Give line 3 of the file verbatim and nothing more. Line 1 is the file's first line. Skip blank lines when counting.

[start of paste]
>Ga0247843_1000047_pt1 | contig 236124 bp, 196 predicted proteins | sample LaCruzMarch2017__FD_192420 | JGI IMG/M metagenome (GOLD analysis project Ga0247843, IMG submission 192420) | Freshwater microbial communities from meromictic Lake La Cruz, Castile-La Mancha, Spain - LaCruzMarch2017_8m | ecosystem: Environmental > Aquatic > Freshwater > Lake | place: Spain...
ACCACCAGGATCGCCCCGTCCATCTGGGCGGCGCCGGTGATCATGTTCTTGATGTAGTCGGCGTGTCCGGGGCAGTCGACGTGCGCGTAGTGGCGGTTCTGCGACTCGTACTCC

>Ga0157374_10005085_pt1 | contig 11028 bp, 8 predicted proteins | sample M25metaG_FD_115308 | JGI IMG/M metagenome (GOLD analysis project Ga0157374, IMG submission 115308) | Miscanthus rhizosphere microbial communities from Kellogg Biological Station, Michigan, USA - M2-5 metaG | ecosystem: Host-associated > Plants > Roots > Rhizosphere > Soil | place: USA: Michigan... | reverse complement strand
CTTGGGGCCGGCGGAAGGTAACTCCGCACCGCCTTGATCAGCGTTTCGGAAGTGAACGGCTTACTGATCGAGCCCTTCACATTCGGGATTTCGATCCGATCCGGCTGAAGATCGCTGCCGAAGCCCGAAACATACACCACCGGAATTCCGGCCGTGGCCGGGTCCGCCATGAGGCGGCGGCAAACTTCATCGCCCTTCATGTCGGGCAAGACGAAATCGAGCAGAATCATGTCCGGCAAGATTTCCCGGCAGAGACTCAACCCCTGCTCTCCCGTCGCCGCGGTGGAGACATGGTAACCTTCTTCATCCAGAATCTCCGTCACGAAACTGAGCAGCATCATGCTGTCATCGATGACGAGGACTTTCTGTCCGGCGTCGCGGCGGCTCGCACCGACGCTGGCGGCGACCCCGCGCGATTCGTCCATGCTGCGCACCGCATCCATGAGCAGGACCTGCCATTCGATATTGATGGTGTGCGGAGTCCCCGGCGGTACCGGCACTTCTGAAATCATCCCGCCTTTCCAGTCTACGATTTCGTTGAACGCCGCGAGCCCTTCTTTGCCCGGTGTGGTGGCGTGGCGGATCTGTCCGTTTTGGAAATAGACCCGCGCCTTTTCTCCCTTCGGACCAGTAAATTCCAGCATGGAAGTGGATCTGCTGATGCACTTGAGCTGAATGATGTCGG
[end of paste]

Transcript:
>Ga0157374_10005085_pt1 | contig 11028 bp, 8 predicted proteins | sample M25metaG_FD_115308 | JGI IMG/M metagenome (GOLD analysis project Ga0157374, IMG submission 115308) | Miscanthus rhizosphere microbial communities from Kellogg Biological Station, Michigan, USA - M2-5 metaG | ecosystem: Host-associated > Plants > Roots > Rhizosphere > Soil | place: USA: Michigan... | reverse complement strand